A microdynamics unit ("MDU"), which includes microdynamics control logic 26 and a microdynamics data path 28, is the functional unit that is responsible for processing the particle dynamics. This includes particle interactions with each other as well as with surfaces. Microdynamics data path 28 includes the hardware necessary to perform the computations on the voxel data. Microdynamics control logic 26 sets up the data path to perform the correct operation and selects the proper data to be processed. Microdynamics control logic 26 sets up the data path and selects the data based on rule sets retrieved from rule store 16. Rule store 16 is constructed out of SRAMs to provide a fast access time and the ability to load the memory as the microdynamics rules are changed.

A multi-port RAM 30 acts as a register file for the particle states and the associated data that the microdynamics data path 28 is currently processing. RAM 30, which is a six-port static RAM, has 256 64-bit entries and supplies two read ports and two write ports to microdynamics data path 28. In addition, RAM 30 provides a read port and a write port to a microblock unit 32. This third set of ports is used for concurrent data movement between RAM 30 and a memory access unit 34 as well as for statistics. Memory access unit 34 is the central source and destination of particle data transfers within ASIC 12, and controls memory bank 14.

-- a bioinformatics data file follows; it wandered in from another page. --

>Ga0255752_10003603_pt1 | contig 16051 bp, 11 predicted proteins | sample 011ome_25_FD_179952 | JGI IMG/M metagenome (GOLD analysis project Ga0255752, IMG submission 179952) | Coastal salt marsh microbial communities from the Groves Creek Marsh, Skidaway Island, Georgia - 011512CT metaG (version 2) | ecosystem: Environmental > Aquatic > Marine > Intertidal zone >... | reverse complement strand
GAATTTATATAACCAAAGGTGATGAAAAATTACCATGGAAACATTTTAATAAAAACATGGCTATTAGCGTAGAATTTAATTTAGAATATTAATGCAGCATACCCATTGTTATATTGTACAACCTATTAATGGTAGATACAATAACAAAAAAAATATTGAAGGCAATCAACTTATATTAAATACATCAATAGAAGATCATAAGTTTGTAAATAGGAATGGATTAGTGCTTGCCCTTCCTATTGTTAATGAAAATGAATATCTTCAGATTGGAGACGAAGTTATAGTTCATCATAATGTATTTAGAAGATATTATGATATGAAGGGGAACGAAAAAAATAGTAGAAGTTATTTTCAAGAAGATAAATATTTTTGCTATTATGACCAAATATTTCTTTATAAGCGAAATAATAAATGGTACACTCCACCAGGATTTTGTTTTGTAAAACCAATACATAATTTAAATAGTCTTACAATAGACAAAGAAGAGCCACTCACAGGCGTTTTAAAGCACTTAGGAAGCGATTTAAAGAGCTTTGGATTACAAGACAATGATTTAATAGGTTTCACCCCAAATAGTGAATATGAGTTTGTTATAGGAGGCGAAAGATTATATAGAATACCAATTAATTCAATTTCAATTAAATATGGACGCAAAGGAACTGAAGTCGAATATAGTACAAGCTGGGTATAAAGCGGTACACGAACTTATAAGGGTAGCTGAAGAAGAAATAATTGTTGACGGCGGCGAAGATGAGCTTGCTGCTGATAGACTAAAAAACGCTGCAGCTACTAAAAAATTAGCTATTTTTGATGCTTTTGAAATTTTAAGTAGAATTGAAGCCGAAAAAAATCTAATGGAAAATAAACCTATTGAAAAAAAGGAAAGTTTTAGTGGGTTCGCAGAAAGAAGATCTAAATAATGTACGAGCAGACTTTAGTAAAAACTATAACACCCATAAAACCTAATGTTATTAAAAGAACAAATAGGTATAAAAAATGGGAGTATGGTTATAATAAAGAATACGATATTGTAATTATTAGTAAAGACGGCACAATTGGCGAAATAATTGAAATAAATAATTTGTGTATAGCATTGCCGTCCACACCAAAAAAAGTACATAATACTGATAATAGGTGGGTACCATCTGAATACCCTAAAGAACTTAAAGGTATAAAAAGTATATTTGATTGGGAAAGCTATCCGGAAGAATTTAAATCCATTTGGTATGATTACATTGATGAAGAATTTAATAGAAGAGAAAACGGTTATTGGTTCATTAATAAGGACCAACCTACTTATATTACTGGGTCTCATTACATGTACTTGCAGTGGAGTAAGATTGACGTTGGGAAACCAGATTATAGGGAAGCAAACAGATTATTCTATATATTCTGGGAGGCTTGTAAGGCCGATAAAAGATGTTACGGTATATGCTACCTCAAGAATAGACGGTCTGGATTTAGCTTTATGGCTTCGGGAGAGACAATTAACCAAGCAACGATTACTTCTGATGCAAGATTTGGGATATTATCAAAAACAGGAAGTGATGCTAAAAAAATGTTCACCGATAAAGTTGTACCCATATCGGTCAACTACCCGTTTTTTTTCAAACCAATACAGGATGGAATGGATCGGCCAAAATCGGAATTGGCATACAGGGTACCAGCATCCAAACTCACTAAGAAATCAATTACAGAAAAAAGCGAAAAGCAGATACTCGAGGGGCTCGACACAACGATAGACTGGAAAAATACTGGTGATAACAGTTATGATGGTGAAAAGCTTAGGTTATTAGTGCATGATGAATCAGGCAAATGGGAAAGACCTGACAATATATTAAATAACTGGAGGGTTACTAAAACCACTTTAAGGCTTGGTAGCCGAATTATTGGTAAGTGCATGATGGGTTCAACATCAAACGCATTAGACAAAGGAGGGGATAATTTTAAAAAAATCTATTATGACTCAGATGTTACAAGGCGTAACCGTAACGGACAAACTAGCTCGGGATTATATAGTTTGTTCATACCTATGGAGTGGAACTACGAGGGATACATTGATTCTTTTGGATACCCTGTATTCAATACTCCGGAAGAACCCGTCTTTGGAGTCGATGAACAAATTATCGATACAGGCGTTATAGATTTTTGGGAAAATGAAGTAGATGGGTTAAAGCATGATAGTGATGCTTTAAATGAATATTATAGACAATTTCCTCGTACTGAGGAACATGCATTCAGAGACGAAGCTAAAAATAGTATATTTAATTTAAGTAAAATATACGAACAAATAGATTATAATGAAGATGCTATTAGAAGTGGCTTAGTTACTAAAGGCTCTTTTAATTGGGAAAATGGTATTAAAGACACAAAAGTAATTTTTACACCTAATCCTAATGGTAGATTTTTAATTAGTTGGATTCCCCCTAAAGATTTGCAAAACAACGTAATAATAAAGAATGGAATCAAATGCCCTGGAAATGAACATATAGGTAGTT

Referring also to FIGS. 7 and 8, microdynamics data path 28 processes eight voxels in parallel, by providing eight identical copies of the eight-bit data path 29 necessary to process one voxel. Microdynamics control logic 26 is constructed as a SIMD (single instruction multiple data) controller, where all eight sites are set up to execute the same operation on their independent voxel data.

A bus interface unit ("BIU") 36 connects ASIC 12 to external processors such as, for example, a general purpose "host" processor used for system control. The main functions of BIU 36 are to provide a path for the system's host processor to provide initialization information to ASIC 12, and to send statistical information from ASIC 12 to the host processor. In addition, BIU 36 provides a path to memory access unit 34 so that memory bank 14 is accessible to the host processor.

An advection unit ("AU") 38 provides the data path and control to enables particles to advect (move) along the cubic lattice, including support for those particles that are moving to a destination voxel that is owned by another ASIC 12. To transmit particles to a voxel owned by another ASIC 12, AU 38 includes communications ports.